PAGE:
Viburnum plicatum – Doublefile Viburnum
We installed a rain garden and slope planting in November of 2011 on Cape Cod. Scroll down to see how the garden evolved over the course of 2 years.
The problem area was at the bottom of a very steep slope and was in the middle of the property’s main view toward Cape Cod Bay. The client doesn’t use that area of lawn, and wanted to fill it with seasonal interest that would be visible from the deck and the upper stories of the house.
The design concept was to add a a dry river bed topped with beach stones, and a few boulders for accent. The stone river bed catches water as it flows down the slope. The rest of the area was filled with native grasses, shrubs and wildflowers. We also under-planted the existing dogwoods on the slope with liriope muscari to give the trees more definition.
Paul, Daniel and Thomas installing the accent boulders.
This is what it looked like right after installation in November 2011.
By the following summer, the new plants were thriving.
After another full growing season, the area had filled in very well and had become a hotspot for birds, butterflies and bumblebees. This photo was taken in the summer of 2013.
Stay tuned for more about the rain garden plants we selected.
After a long and snowy winter here on Cape Cod, we are finally seeing signs of life! We caught these bulbs and perennials popping up in Falmouth this week. If you want early spring color, consider planting some of these in your garden:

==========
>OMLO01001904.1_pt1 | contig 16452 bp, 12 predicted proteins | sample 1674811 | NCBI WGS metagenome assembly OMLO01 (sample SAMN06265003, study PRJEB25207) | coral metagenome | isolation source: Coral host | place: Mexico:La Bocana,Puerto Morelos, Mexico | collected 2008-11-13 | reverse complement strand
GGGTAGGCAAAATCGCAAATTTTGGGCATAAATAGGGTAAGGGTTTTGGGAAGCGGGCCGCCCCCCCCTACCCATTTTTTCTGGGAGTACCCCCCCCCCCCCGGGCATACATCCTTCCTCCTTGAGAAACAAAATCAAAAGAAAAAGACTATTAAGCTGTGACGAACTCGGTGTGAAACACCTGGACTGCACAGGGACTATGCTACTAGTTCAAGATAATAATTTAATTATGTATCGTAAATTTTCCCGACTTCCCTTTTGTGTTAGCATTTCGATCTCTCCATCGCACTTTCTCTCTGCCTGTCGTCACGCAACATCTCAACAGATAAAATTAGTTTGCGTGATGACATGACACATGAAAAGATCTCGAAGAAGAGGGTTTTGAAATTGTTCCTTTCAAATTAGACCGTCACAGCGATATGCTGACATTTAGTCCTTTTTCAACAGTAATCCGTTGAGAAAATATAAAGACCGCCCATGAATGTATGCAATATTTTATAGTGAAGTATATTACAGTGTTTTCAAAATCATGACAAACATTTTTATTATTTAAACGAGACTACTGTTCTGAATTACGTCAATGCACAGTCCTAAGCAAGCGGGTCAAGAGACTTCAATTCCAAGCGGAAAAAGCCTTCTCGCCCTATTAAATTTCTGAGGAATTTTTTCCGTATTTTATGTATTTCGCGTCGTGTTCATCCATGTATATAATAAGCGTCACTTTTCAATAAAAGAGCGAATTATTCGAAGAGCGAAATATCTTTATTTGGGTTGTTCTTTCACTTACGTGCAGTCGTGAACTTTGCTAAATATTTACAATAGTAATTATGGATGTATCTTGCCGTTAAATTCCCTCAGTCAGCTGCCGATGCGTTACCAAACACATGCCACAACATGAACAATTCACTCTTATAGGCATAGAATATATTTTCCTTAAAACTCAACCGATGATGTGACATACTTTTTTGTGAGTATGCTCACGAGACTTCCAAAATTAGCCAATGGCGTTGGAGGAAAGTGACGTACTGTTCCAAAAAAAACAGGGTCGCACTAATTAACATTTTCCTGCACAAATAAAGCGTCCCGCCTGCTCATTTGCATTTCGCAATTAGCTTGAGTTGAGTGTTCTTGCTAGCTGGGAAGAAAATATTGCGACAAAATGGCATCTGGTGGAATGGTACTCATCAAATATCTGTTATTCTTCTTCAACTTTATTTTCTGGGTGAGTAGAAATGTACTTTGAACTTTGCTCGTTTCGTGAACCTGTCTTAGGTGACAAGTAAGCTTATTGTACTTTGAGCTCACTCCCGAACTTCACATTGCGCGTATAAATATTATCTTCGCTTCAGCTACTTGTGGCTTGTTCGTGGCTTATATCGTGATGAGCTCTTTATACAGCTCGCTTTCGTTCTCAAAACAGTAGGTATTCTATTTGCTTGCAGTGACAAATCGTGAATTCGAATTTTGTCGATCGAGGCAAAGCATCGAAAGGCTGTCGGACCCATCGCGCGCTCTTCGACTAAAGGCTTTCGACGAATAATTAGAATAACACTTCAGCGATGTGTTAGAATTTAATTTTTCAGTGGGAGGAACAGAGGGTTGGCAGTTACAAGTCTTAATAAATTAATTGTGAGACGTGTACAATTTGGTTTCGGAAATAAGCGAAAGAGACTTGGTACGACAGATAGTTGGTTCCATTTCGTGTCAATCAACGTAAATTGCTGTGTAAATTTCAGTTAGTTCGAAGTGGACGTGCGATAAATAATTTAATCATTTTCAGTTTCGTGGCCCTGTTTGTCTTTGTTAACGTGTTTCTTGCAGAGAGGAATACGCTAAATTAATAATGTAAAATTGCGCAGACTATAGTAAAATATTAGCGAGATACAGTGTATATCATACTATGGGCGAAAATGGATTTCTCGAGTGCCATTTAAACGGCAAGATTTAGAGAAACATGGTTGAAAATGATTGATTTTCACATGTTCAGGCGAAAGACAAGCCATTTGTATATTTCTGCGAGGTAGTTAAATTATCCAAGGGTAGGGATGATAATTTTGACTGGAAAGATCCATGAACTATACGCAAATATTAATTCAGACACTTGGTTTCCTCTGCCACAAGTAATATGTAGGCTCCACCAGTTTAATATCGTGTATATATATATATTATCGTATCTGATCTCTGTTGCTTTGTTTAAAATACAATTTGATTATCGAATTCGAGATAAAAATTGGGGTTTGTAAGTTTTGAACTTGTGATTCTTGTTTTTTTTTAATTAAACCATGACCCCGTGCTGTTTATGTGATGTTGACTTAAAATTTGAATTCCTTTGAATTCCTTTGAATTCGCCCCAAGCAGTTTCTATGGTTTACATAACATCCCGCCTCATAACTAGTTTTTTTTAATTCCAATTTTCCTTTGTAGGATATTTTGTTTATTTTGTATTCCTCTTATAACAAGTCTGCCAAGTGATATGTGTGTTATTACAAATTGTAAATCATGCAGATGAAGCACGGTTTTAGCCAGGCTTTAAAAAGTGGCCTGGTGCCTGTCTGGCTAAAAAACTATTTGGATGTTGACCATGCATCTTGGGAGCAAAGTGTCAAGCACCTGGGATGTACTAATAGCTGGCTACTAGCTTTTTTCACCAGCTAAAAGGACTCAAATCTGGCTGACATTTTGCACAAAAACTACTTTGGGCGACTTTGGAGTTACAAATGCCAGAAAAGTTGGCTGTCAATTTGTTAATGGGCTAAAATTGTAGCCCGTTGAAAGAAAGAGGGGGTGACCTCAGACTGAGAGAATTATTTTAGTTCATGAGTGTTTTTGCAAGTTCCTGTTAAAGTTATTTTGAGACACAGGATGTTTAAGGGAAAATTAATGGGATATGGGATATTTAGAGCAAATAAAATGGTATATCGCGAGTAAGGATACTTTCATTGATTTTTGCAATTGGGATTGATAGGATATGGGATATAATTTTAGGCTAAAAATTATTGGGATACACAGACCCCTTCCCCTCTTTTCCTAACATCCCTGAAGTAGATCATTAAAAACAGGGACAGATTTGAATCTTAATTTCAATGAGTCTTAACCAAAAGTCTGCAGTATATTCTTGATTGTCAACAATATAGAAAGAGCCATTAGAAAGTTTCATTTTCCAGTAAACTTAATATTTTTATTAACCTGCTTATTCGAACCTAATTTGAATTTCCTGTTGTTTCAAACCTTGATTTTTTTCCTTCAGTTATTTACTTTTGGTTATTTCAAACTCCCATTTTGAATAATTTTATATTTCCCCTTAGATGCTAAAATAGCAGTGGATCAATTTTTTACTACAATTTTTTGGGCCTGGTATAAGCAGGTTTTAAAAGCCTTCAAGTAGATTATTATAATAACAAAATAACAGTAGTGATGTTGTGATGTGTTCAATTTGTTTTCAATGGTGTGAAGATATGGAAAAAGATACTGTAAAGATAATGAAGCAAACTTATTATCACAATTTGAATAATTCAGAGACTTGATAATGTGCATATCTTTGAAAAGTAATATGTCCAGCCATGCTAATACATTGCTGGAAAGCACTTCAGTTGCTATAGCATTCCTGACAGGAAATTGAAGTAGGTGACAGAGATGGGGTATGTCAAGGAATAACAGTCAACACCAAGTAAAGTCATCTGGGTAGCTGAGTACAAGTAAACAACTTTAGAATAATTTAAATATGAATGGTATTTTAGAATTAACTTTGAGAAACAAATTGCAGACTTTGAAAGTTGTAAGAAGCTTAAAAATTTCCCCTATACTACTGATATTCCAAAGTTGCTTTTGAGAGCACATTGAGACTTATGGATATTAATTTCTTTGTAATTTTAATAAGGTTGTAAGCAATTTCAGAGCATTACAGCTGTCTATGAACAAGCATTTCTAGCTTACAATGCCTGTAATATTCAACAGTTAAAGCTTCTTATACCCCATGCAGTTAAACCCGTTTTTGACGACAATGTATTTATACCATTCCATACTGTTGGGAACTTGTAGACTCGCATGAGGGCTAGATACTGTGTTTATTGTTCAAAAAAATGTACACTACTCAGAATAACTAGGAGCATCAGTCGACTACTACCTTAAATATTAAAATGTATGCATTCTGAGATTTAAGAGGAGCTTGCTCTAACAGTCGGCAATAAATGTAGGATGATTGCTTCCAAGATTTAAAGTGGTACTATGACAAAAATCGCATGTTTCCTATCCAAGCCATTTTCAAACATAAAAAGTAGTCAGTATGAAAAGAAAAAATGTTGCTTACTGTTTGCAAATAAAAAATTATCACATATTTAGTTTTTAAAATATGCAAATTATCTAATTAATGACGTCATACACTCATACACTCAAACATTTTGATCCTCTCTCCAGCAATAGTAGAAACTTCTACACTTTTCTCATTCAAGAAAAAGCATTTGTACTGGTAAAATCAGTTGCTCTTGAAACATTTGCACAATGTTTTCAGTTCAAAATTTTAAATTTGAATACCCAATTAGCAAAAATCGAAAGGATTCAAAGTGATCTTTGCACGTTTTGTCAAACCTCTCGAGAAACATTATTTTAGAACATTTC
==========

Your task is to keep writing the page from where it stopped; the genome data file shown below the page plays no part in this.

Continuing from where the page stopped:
A universal sign of spring, nothing is more cheerful than the crocuses. Plant the bulbs in fall and these bursts of color will reward you repeatedly year after year.
Sedum ‘Autumn Joy’
This succulent brings color to a garden for 3 full seasons, its slowly changing colors truly reflecting the ephemeral nature of a garden. In the spring, its bright green leaves brighten up flower beds. By late spring and early summer it has pretty white buds that change from light pink to dark pink flowers throughout the summer. By fall the blossoms are a vibrant burgundy. Sedum ‘Autumn Joy’ is extremely drought tolerant, and hardy. Though it prefers full sun we’ve seen it thriving in some shady parts of the garden.
Helleborus Gold Collection ‘Pink Frost’
Some of our Hellebores have already been blooming for months, even in the snow. This one is a called ‘Pink Frost’. Put them in your shade garden or near your front door where they will perk up even the dreariest winter landscape.
The delicate ballerina-like flowers of Galanthus are perfect for a woodland garden. Plant them with lily of the valley for a carpet of green and white all spring.